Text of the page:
I have a friend who aspires to live in a tiny house. Her ideal setup would be something under 400 square feet on several acres.
I look at those tiny houses on Pinterest, and they really do seem lovely. Perhaps one would make a nice retreat at the lake or in the woods.
But full-time living with a family in an area the size of my garage (which is not nearly big enough for our vehicles and garage-related paraphernalia)? No, thank you.
It’s not certain that she will be able to make her tiny house dream happen, but in the meantime she is adopting a tiny house mentality. While following her Facebook posts I’ve been inspired.
A couple of weeks ago, my friend shared an internet meme that was like lighting bolt to my brain.
“You don’t need to be better organized. You just need less stuff.”
I struggle with stuff, especially when it comes to managing a house. Having a child has only magnified the problem.
I have always thought I lacked organization skills, but maybe the problem is that I have too much to keep track of.
My sock drawer was the tipping point.
I was wasting far too much time every morning trying to find two socks that (mostly) matched, without holes.
So I went out and bought about 10 new pairs of much needed socks and spent an evening while watching a Wild game sorting through this, and many other, dresser drawers. Now, I’m on a mission.
For quite awhile my husband and I have been debating whether to stay in our house or sell. I’ve regularly made the argument that we don’t have enough room to keep our things under control.
But shouldn’t 2,000 square feet be enough room for two adults and a 5-year-old? I know people who raised large families in a lot less space would say yes.
Either way, we needed to clear out the clutter, give the place a thorough deep cleaning and tackle a few projects that have been on the back burner.
I’m happy to report that so far the Froemmings are on fire with this initiative. The main living spaces will be painted this week and we’re waiting on a bid to replace our circa 1986 banister.
We’ve gotten rid of upward of a dozen garbage bags of stuff, sorting things into four categories: trash, donate, sell and keep.
In the past, this is the stage where I really got hung up. I battle guilt on many levels; I feel bad because I’ve bought something and didn’t use it or I struggle with what to do with it. I want to make sure it goes to its highest and best use as a donation. But that also takes time and research.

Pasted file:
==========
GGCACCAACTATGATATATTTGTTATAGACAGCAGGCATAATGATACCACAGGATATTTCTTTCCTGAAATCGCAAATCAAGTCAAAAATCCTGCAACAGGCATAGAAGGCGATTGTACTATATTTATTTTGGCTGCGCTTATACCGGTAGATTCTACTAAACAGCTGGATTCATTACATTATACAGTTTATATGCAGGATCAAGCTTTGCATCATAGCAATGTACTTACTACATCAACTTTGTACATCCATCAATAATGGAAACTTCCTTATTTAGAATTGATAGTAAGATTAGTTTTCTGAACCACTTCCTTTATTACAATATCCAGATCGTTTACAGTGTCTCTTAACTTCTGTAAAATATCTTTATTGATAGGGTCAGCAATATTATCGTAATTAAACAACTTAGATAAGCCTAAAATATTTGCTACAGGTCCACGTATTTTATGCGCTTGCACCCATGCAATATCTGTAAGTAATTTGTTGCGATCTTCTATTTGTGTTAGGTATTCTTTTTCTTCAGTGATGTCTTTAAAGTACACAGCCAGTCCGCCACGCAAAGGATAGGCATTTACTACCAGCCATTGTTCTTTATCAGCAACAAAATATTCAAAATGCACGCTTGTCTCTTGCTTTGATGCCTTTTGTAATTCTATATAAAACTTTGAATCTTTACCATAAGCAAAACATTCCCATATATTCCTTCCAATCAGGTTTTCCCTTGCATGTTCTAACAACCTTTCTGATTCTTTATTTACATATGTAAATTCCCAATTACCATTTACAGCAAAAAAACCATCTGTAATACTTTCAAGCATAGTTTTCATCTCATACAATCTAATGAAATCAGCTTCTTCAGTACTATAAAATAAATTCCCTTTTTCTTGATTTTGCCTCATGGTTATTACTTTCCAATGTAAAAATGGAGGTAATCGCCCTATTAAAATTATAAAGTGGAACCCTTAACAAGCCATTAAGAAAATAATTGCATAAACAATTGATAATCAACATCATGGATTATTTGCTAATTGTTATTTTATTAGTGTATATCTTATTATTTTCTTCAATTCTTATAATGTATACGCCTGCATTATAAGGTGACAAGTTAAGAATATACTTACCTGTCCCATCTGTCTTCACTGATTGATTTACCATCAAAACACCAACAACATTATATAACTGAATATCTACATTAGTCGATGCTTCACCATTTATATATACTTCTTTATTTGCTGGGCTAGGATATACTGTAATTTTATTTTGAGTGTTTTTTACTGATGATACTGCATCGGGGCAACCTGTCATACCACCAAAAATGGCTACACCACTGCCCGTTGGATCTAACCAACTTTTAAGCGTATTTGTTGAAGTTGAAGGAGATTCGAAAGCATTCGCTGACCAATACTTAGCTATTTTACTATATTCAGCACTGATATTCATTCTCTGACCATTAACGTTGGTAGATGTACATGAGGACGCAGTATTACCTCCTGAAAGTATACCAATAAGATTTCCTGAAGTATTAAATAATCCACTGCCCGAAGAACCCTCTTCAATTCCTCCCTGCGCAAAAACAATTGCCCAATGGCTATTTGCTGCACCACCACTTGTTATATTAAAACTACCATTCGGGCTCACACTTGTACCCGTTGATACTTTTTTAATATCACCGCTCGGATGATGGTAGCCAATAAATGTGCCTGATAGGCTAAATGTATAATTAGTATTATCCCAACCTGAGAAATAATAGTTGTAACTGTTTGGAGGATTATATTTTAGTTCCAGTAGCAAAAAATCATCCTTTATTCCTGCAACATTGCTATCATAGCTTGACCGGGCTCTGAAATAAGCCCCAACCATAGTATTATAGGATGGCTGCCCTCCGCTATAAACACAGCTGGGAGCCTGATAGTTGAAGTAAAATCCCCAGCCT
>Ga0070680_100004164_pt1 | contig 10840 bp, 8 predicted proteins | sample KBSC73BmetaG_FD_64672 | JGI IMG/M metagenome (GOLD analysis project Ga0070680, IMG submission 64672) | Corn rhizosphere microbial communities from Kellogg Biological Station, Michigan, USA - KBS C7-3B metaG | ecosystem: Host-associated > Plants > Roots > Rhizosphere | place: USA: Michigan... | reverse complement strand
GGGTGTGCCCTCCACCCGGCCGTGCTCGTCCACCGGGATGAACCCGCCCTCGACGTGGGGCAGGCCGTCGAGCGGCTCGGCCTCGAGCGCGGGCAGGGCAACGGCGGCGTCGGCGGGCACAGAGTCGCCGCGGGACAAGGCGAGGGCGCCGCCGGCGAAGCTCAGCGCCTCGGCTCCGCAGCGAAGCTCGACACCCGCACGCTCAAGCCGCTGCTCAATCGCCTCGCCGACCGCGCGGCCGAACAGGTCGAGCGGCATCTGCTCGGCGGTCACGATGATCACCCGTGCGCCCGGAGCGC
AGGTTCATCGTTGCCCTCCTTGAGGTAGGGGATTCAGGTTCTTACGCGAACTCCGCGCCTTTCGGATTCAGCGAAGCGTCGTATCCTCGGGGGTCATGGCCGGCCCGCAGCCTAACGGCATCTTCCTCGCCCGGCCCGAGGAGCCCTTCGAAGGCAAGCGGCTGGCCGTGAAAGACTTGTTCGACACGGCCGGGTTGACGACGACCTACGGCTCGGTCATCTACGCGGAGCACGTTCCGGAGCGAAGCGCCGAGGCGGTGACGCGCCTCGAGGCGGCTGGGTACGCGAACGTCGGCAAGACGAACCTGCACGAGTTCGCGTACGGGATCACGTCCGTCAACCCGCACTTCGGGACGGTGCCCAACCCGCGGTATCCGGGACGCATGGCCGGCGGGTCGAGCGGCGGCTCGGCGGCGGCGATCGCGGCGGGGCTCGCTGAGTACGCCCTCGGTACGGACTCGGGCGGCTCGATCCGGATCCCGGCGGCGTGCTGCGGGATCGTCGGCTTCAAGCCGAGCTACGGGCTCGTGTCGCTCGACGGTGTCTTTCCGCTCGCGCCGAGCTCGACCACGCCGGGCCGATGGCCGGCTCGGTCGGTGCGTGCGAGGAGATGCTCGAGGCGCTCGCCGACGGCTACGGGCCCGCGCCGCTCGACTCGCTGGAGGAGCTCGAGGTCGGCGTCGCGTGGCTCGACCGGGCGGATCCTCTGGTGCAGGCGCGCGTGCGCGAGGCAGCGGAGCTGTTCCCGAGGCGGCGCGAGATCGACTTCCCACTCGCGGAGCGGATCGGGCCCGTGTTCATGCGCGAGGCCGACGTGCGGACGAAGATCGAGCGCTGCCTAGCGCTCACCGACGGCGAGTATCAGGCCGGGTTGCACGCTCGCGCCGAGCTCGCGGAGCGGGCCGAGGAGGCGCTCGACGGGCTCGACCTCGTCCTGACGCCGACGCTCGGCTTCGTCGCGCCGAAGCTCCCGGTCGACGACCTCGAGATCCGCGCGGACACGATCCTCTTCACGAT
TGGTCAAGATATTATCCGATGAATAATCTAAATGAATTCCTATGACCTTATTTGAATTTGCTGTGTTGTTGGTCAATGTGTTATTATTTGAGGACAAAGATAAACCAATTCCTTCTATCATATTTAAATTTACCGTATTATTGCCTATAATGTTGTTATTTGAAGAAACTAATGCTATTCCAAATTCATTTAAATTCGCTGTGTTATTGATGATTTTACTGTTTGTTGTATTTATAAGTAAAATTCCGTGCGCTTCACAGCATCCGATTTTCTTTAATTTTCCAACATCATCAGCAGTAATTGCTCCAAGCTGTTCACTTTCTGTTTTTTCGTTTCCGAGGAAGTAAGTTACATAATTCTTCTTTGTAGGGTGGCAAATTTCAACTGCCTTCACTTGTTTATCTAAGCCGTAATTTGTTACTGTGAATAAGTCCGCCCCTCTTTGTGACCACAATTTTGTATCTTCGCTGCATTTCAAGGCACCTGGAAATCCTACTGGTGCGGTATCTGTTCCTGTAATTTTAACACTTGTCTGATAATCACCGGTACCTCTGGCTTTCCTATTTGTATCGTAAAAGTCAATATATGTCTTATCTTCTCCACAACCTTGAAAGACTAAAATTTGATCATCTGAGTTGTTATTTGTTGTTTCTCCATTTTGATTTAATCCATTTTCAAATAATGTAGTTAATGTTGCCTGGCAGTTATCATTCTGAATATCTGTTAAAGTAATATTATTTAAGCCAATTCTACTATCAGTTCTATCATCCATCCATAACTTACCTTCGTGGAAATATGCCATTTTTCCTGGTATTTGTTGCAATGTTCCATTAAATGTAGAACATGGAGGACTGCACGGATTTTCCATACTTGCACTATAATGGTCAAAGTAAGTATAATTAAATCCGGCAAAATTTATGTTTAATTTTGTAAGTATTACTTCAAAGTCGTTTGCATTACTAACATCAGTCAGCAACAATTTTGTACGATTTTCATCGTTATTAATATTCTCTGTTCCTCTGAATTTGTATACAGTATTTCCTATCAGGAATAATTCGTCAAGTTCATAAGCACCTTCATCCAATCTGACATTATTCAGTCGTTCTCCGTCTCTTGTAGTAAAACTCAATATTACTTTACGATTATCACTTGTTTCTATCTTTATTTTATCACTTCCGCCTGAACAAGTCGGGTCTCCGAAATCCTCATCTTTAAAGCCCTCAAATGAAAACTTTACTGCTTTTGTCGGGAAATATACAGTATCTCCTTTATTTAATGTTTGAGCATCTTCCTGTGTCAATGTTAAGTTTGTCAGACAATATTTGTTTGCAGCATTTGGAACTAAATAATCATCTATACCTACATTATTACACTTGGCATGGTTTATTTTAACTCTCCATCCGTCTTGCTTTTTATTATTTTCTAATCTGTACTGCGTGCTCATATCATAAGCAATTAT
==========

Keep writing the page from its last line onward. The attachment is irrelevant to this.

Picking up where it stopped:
I see people successfully selling their castoffs in garage sale groups online, but it appears they spend a pretty good chunk of their day managing who gets what and arranging meet-ups. I don’t have time for that. Instead, I’m just channeling my inner Elsa and encouraging myself to “Let it Go.”
Sometimes we divide and conquer. My husband tackled a deep cleaning of the bathroom following a ceiling repair while I emptied, sorted and scrubbed our entryway that was bursting at the seams. I haven’t tripped over a pair of shoes in days.
Rather than sell off the things we no longer need that are in good shape, my husband has decided to hold a garage sale in the spring. I’ll help him with the sorting, the organizing and the pricing. He’ll man the tables for a couple of days because selling things for pennies on the dollar stresses me out.
Along with the great feelings of accomplishment, this exercise has also made me think long and hard about how I spend my money. I’m shifting to investing in items that are well-made and will last, rather than what’s disposable. And I’m working hard to adopt a less-is-more mantra. It’s easier to do this when I’m cleaning out a closet of things I just had to have, but then rarely used.
I’ll never be a minimalist and I’ll never live in a tiny house.
But I’m trying to take what might work for our family out of both of those trends so that we can spend less time managing our things and devote that energy to new adventures.
Meanwhile, if anybody needs a nice stroller, let me know. I’ve got one for sale.